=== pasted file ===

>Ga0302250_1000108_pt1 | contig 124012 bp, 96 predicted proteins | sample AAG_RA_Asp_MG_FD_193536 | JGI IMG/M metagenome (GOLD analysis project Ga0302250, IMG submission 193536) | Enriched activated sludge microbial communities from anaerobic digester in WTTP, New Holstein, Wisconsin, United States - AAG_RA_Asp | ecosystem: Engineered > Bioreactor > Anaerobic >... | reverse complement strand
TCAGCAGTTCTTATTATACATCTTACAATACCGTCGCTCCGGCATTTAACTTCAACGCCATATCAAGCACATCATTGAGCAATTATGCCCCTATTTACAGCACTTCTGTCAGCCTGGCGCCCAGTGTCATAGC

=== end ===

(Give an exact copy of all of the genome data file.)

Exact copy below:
>Ga0302250_1000108_pt1 | contig 124012 bp, 96 predicted proteins | sample AAG_RA_Asp_MG_FD_193536 | JGI IMG/M metagenome (GOLD analysis project Ga0302250, IMG submission 193536) | Enriched activated sludge microbial communities from anaerobic digester in WTTP, New Holstein, Wisconsin, United States - AAG_RA_Asp | ecosystem: Engineered > Bioreactor > Anaerobic >... | reverse complement strand
TCAGCAGTTCTTATTATACATCTTACAATACCGTCGCTCCGGCATTTAACTTCAACGCCATATCAAGCACATCATTGAGCAATTATGCCCCTATTTACAGCACTTCTGTCAGCCTGGCGCCCAGTGTCATAGC